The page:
Boris Johnson claimed his cut-price school catch up plan includes the ‘biggest programme of tuition’ in the world – despite fury over spending a fraction of the cash made available in other countries.
And he defended wealthy parents who are able to pay for private tuition for their children to catch up “because of their parents’ hard work”.
Keir Starmer blasted the Prime Minister as being ‘on the wrong side’ with the £1.4 billion tuition plan – a tenth of the money recommended by Sir Kevan Collins, his own school recovery advisor.
Sir Kevan resigned last week, warning the PM that his skinflint plan would put hundreds of thousands of children at risk.
Mr Starmer accused the PM of having "rolled over" and accepted the Treasury's refusal to stump up extra funding to help pupils.
The PM was accused of being on "the wrong side"
At Prime Minister’s Questions, he told the Commons: "In February the Prime Minister appoints an expert to come up with a catch-up plan for education.
"He's a highly respected expert, consults widely and comes up with a plan.
"The Treasury baulks at it and says we'll only provide 10%, yes one tenth, of what's needed. The Prime Minister rolls over, whatever he says, and children lose out. So much for levelling up.
"Let me help the Prime Minister with the numbers. The funding he announced last week is about £50 per child per year, and even if you add in previous announcements, in England it's only £310 per child over four years.
"Yet in the US there's a catch-up plan worth £1,600 per child and in the Netherlands it's £2,500."
Keir Starmer slammed the cut-price plan
Mr Johnson said Mr Starmer "needs to do some catch-up on his own mathematics" – before immediately getting the value of his plan wrong by a factor of ten.
He told MPs: "In addition to the £14 billion I've already referred to, there's already another £1.5 billion of catch-up – this is a £3 billion catch-up plan just for starters.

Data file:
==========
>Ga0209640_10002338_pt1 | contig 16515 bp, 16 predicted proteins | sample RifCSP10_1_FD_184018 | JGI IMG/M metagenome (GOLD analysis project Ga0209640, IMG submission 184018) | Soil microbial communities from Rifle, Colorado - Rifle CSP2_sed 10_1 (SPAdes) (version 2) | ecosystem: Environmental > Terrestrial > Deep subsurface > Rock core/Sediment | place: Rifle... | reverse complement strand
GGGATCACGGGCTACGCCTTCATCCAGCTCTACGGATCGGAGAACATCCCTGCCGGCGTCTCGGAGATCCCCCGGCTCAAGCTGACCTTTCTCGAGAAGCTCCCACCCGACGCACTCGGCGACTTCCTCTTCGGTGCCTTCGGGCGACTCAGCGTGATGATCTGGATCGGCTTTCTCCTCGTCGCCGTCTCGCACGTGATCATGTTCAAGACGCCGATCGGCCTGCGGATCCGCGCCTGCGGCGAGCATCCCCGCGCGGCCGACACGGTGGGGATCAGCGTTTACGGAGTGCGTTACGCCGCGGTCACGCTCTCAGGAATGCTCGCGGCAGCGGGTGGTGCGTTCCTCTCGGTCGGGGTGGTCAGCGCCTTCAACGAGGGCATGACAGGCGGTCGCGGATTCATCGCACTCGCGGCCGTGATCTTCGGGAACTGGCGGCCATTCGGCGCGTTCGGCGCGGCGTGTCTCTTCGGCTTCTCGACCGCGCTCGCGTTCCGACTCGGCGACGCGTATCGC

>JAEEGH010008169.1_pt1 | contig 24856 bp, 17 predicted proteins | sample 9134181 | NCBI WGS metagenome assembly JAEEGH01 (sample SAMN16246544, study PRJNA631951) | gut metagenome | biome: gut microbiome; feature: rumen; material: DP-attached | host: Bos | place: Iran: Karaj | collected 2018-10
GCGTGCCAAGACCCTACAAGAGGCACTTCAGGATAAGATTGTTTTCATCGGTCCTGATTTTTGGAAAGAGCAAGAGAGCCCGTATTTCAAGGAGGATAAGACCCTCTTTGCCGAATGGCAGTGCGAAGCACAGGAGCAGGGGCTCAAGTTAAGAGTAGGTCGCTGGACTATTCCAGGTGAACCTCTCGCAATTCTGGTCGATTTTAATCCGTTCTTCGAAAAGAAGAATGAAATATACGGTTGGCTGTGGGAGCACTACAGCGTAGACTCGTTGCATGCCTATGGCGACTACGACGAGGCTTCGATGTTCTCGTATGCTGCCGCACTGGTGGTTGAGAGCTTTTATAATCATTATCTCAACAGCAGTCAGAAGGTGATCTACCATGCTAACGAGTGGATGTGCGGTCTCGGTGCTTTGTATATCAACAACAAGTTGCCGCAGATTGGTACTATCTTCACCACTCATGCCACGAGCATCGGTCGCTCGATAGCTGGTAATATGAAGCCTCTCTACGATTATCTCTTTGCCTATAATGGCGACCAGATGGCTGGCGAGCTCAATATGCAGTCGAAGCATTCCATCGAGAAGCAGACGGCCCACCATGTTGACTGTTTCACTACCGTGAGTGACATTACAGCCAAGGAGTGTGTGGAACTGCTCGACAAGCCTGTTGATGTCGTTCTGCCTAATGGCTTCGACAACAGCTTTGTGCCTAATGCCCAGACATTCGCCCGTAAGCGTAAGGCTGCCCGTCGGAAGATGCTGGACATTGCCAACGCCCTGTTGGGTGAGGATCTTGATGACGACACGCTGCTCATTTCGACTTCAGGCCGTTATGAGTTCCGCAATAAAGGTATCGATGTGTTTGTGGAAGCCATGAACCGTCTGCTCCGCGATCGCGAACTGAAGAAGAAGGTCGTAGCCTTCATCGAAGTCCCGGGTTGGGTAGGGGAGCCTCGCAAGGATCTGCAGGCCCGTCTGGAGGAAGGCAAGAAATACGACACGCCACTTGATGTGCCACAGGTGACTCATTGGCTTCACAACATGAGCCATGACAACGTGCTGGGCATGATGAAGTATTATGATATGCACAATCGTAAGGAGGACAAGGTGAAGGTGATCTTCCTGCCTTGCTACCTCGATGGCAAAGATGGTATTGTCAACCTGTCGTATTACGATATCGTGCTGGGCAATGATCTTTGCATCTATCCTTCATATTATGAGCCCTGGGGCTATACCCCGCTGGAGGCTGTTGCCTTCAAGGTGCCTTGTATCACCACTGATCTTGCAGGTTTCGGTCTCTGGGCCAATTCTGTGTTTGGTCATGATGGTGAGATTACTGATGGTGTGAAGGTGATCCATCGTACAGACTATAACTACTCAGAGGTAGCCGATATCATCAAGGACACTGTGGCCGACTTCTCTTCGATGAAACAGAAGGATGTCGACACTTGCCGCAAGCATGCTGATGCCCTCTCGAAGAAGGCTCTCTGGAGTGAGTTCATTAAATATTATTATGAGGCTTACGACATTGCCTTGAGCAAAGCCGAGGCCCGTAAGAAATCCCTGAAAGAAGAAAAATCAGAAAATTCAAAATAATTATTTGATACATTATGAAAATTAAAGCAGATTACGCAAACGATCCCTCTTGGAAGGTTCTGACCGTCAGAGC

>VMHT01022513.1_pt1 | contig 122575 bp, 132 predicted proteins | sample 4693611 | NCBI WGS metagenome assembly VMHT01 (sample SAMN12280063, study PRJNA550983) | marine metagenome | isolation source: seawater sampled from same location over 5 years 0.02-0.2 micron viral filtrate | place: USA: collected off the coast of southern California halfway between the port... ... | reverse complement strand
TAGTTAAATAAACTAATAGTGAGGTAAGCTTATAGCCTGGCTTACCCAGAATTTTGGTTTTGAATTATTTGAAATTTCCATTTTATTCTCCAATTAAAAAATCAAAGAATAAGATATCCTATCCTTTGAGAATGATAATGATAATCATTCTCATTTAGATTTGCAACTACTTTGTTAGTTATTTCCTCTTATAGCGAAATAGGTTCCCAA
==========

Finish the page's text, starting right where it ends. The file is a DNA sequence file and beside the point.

"It includes the biggest programme of tuition – of one-to-one, one-to-two, one-to-three tutorials – anywhere in the world."
Mr Johnson said it was aimed at helping children who do not receive private tuition at the moment.
Sir Keir earlier congratulated Mr Johnson on his marriage to Carrie Johnson, telling the Commons: "This is the first PMQs since the Prime Minister and Carrie got married so can I offer my warm congratulations to the Prime Minister and his wife and wish them a happy life together.
"I have to say I admire the way they managed to keep it secret."
Mr Starmer called on the Prime Minister to back Labour's motion on education due to go to a vote on Wednesday afternoon.
The opposition chief said: "If the Government doesn't change course this will hold Britain back for a generation, and here's the difference between us and them, because when Labour says education is our number one priority we mean it.
"That's why we've published a bold £15 billion plan to catch up on education for every child.
"We're putting that to a vote this afternoon – if the Prime Minister is really serious about this, he'd back that motion. Will he do so?"
Responding, Prime Minister Boris Johnson said: "We put in the tough measures that are needed to give kids a better education across the country.
"Will he now say that he not only supports our tuition programme, but he supports our radical programme to support teachers with better training.
"£400 million we're now putting in – not only a starting salary for teachers of £30,000 has been introduced but another £400 million to support better training for teachers – that's what we're backing in our party."
He went on: “How can he be on the side of the other kids? Come off it.
"We've been here before: free school meals, U-turn; exams fiasco, U-turn; now catch up.
"The Prime Minister's been all over the place when it comes to education and he's on the wrong side of it again."
Turning to the G7 summit, Sir Keir said the "UK needs to lead, not just to host", adding: "The Prime Minister has made big promises on this, but he needs a truly global effort to make it happen, so will the Prime Minister take the lead at the G7 and do whatever is necessary to make global vaccinations a reality?"
Mr Johnson replied: "We were able to ensure that one in three of the 1.5 billion doses that have been distributed around the world are the Oxford-AstraZeneca vaccine – that is global Britain in action, to say nothing of the billion vaccines that we hope to raise from the G7 this week."